Tamagoyaki is a Japanese savory-sweet rolled omelet made from eggs, salt, mirin, sugar, soy sauce, sake, and sometimes, dashi. The beaten-egg mixture is cooked and rolled in a special pan called kotoboki tamagoyaki. When the rolled omelet is sliced, a feast to the eyes is revealed: delectable thin, soft, bright-yellow sheets. This dish is usually served in Japan for breakfast. All over the world, tamagoyaki is popularly eaten as a side dish or a sushi topping.
Although most of the traditional Japanese dishes have been around since ancient times, tamagoyaki’s history is quite young. Eggs were not eaten much during the Edo Period and when egg dishes appeared in cookbooks in the mid-18th century, tamagoyaki was not included. Sugar and mirin were expensive so it was only in the 19th century that tamagoyaki recipes started to appear. In the early 20th century, the government encouraged feeding children with more protein. Eggs were considered a cheap protein source; thus tamagoyaki became a standard bento item. In sushi restaurants, some Japanese would start their meal with a tamagoyaki to assess the sushi chef’s skills, while others end their meal with it as a dessert bite.
Although tamagoyaki may seem complicated to make, this recipe will show you how quick and easy it is. The best part is that all the ingredients used are in your pantry.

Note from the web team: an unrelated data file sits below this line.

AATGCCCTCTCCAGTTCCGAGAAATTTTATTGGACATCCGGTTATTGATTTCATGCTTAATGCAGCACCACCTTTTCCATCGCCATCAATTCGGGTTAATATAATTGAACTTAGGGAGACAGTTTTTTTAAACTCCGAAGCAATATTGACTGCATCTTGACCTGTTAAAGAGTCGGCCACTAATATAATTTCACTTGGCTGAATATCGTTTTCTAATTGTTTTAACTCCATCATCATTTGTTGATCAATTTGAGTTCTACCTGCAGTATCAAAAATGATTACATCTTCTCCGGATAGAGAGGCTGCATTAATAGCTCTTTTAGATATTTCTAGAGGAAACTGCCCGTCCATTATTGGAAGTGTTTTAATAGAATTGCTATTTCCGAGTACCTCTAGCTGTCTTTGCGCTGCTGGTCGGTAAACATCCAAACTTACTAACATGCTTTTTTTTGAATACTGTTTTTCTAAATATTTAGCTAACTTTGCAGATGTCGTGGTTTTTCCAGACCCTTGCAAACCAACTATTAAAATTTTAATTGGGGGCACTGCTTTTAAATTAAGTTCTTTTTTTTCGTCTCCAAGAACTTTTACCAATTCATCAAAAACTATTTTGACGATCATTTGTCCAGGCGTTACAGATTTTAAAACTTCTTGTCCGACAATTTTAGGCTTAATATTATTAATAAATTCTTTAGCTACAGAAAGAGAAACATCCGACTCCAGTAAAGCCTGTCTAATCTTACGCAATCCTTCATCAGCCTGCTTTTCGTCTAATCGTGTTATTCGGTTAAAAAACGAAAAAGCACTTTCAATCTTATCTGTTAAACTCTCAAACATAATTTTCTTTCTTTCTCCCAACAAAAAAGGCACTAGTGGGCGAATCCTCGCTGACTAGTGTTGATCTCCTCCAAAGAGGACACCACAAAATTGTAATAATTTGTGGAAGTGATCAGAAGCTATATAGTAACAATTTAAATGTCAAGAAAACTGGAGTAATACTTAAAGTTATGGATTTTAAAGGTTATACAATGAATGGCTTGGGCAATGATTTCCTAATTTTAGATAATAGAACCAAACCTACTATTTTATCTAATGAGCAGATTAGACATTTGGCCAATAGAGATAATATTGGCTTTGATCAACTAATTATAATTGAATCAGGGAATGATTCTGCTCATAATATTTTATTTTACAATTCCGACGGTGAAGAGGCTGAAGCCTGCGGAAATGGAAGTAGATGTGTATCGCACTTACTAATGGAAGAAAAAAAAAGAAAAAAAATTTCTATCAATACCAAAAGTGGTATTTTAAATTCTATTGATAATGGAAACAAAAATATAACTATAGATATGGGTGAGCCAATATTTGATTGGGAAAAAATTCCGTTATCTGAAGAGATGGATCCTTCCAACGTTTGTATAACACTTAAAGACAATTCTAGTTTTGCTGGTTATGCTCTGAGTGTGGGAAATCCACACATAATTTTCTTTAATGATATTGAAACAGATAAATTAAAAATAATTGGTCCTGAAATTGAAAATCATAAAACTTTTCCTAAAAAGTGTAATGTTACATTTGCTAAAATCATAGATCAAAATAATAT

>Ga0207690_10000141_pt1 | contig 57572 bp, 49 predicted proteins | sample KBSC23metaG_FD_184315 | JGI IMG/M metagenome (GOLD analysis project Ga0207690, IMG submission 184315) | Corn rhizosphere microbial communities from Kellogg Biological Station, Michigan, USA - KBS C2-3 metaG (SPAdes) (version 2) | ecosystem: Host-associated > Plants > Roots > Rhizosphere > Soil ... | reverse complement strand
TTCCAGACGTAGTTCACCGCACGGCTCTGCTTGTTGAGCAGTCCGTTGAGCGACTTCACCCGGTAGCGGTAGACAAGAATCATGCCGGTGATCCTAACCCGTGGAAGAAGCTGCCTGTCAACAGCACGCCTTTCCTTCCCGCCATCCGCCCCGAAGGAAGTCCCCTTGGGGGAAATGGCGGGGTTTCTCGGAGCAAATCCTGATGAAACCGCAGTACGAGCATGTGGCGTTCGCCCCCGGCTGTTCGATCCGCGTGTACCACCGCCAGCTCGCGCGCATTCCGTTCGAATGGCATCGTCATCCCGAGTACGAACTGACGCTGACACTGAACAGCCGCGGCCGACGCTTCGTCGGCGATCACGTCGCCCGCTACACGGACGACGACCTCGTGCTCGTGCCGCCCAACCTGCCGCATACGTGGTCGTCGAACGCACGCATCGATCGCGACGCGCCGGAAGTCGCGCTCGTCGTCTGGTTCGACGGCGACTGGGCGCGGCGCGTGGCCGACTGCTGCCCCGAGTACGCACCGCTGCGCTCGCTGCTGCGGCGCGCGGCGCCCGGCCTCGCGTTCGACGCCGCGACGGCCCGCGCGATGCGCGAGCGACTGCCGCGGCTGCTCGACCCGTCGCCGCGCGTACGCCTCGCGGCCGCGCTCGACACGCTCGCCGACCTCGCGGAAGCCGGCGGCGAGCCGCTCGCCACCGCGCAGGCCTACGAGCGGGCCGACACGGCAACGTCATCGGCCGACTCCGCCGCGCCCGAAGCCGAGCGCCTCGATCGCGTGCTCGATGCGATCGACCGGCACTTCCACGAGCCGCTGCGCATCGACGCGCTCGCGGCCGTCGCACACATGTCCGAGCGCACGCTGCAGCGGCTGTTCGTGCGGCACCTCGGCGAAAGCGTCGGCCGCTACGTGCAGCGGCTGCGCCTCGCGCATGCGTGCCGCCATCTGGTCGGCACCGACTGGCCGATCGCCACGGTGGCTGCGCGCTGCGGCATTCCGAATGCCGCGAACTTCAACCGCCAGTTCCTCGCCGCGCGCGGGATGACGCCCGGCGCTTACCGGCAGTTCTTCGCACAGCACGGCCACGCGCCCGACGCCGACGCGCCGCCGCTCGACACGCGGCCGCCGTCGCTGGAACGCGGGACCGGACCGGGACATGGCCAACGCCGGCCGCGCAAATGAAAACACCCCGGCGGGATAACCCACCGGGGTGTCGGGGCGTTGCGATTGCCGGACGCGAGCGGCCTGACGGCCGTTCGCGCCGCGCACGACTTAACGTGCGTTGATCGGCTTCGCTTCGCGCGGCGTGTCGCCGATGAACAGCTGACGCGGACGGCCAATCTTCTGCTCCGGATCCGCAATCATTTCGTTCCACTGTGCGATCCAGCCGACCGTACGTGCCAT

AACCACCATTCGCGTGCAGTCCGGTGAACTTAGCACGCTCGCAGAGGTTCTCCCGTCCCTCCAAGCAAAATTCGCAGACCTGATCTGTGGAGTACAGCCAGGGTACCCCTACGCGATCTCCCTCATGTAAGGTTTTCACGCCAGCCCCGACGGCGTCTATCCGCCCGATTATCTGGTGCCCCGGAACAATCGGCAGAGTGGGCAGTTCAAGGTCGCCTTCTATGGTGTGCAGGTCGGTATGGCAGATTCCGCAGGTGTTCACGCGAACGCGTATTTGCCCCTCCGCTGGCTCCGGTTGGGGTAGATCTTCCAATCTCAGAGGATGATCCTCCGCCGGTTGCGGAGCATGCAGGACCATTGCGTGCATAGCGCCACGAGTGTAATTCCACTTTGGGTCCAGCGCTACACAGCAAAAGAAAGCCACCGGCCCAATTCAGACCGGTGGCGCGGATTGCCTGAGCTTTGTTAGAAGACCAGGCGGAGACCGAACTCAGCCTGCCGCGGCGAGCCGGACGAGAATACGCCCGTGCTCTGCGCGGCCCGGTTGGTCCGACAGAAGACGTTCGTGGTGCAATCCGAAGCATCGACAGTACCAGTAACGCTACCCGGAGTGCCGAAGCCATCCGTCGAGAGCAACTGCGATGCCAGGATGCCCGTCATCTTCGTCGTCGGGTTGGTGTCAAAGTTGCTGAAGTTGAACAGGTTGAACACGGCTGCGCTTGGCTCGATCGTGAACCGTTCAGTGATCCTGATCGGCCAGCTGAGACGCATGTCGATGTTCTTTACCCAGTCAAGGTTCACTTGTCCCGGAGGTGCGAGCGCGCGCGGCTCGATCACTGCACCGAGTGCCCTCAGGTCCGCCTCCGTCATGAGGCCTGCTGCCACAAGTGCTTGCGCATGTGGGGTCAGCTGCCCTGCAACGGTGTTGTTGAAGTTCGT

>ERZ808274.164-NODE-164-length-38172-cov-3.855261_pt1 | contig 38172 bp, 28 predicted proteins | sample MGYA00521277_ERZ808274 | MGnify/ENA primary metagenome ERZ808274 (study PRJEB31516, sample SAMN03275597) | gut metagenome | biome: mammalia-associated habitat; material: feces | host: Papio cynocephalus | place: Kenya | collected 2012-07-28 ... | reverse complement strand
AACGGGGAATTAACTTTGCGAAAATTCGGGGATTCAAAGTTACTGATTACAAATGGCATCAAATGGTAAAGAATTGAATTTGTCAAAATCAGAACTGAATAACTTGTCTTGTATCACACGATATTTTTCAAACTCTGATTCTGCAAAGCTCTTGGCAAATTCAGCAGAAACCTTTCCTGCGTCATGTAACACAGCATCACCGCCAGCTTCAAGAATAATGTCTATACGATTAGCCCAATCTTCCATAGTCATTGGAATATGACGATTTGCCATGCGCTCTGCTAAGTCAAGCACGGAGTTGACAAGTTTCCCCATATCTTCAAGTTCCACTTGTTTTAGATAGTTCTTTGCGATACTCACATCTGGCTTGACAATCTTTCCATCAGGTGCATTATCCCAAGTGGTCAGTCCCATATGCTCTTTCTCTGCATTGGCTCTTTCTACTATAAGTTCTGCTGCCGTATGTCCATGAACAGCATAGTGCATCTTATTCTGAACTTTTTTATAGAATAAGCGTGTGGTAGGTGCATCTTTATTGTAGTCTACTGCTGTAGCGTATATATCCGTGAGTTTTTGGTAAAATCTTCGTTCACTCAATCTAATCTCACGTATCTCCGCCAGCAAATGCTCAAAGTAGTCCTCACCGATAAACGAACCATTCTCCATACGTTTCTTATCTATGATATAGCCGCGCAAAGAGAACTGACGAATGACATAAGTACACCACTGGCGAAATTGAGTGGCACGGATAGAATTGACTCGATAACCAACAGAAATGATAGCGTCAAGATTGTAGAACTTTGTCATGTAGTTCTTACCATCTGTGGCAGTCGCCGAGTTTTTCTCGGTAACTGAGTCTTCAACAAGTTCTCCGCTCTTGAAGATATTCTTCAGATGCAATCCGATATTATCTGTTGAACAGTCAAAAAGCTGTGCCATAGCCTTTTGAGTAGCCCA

This recipe takes about 10 minutes to make. Serves 2 to 3.
• 4 eggs
• ¼ tsp salt
• ¼ tsp soy sauce
• 1 tbsp Mirin or sweet rice wine
• 1 tsp oil
Crack open the eggs into a bowl.
Add all the seasonings: salt, soy sauce, and mirin.
Beat the eggs well.
Heat a rectangular egg pan over medium-high heat
Pour about 2 to 3 tablespoons of the egg mixture into the pan.
Gently swirl the pan around so the egg covers the bottom of the pan.
Let the egg mixture cook for about 10 to 15 seconds. The top should still have some liquid but should not be runny.
Using a spatula or chopsticks, gently roll the egg into a log.
Pour another couple of tablespoons of the egg mixture into the pan.
Tilt the pan again so the egg mixture covers the bottom of the pan and the log.
Once the egg has set, roll the log back to the other end of the pan.
Repeat this process until you have used up all the egg mixture.
Remove the egg roll from the pan and let it cool for about 3 to 4 minutes.
Cut the egg roll into 1/2-inch thick slices, then transfer to a serving plate.
Ideas And Tips:
• You may substitute mirin with 1/4 tsp sugar.
• If you want a purely yellow-colored egg roll, use light soy sauce or just salt. You also have to cook the egg mixture over low heat to avoid browning.
• Each layer of the egg roll should be thin. Adding too much egg mixture into the pan makes the layer too thick, thus difficult to roll.
• Do not cook the egg mixture until it dries out. You will need the liquid on top so the egg sticks when you roll it into a log.
• You may pass the egg mixture through a sieve or strainer to remove bubbles or foam.
• If you don’t have a rectangular egg pan, you can use a regular non-stick pan.
• Sugar and mirin make the thin layers of the tamagoyaki soft and tender. Without one of them, the egg becomes tough and rubbery. If you want a sweeter tamagoyaki, you can add more sugar.
images – https://www.youtube.com/watch?v=LMCLzWIS2jc
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